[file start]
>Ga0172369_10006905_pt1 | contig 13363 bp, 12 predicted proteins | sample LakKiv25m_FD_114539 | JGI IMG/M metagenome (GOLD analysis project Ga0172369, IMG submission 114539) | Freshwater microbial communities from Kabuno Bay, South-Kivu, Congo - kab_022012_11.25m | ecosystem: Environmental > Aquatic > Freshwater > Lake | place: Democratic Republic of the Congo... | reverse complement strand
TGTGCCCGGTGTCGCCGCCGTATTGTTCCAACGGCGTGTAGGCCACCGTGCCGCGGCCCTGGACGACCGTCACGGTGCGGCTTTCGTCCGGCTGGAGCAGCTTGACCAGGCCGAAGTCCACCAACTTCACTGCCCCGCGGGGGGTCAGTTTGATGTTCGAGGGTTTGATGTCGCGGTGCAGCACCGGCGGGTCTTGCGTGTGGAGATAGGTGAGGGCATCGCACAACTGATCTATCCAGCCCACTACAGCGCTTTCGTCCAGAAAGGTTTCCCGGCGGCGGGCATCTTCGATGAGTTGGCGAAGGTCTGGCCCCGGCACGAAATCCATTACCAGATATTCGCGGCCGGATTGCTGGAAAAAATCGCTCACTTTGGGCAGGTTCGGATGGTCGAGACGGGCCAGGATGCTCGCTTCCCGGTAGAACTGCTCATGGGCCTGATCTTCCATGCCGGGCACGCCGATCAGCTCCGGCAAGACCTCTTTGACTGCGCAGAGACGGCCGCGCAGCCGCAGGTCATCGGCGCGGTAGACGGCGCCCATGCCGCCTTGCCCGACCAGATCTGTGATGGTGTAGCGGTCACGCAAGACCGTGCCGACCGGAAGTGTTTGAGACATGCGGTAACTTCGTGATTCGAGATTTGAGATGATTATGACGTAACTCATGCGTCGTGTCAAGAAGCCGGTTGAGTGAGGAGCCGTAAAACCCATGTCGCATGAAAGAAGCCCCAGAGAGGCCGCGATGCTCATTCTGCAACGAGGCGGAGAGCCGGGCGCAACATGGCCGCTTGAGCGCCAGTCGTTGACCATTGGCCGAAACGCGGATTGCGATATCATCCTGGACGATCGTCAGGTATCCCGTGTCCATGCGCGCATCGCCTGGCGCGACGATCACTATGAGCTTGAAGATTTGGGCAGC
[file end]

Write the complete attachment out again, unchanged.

>Ga0172369_10006905_pt1 | contig 13363 bp, 12 predicted proteins | sample LakKiv25m_FD_114539 | JGI IMG/M metagenome (GOLD analysis project Ga0172369, IMG submission 114539) | Freshwater microbial communities from Kabuno Bay, South-Kivu, Congo - kab_022012_11.25m | ecosystem: Environmental > Aquatic > Freshwater > Lake | place: Democratic Republic of the Congo... | reverse complement strand
TGTGCCCGGTGTCGCCGCCGTATTGTTCCAACGGCGTGTAGGCCACCGTGCCGCGGCCCTGGACGACCGTCACGGTGCGGCTTTCGTCCGGCTGGAGCAGCTTGACCAGGCCGAAGTCCACCAACTTCACTGCCCCGCGGGGGGTCAGTTTGATGTTCGAGGGTTTGATGTCGCGGTGCAGCACCGGCGGGTCTTGCGTGTGGAGATAGGTGAGGGCATCGCACAACTGATCTATCCAGCCCACTACAGCGCTTTCGTCCAGAAAGGTTTCCCGGCGGCGGGCATCTTCGATGAGTTGGCGAAGGTCTGGCCCCGGCACGAAATCCATTACCAGATATTCGCGGCCGGATTGCTGGAAAAAATCGCTCACTTTGGGCAGGTTCGGATGGTCGAGACGGGCCAGGATGCTCGCTTCCCGGTAGAACTGCTCATGGGCCTGATCTTCCATGCCGGGCACGCCGATCAGCTCCGGCAAGACCTCTTTGACTGCGCAGAGACGGCCGCGCAGCCGCAGGTCATCGGCGCGGTAGACGGCGCCCATGCCGCCTTGCCCGACCAGATCTGTGATGGTGTAGCGGTCACGCAAGACCGTGCCGACCGGAAGTGTTTGAGACATGCGGTAACTTCGTGATTCGAGATTTGAGATGATTATGACGTAACTCATGCGTCGTGTCAAGAAGCCGGTTGAGTGAGGAGCCGTAAAACCCATGTCGCATGAAAGAAGCCCCAGAGAGGCCGCGATGCTCATTCTGCAACGAGGCGGAGAGCCGGGCGCAACATGGCCGCTTGAGCGCCAGTCGTTGACCATTGGCCGAAACGCGGATTGCGATATCATCCTGGACGATCGTCAGGTATCCCGTGTCCATGCGCGCATCGCCTGGCGCGACGATCACTATGAGCTTGAAGATTTGGGCAGC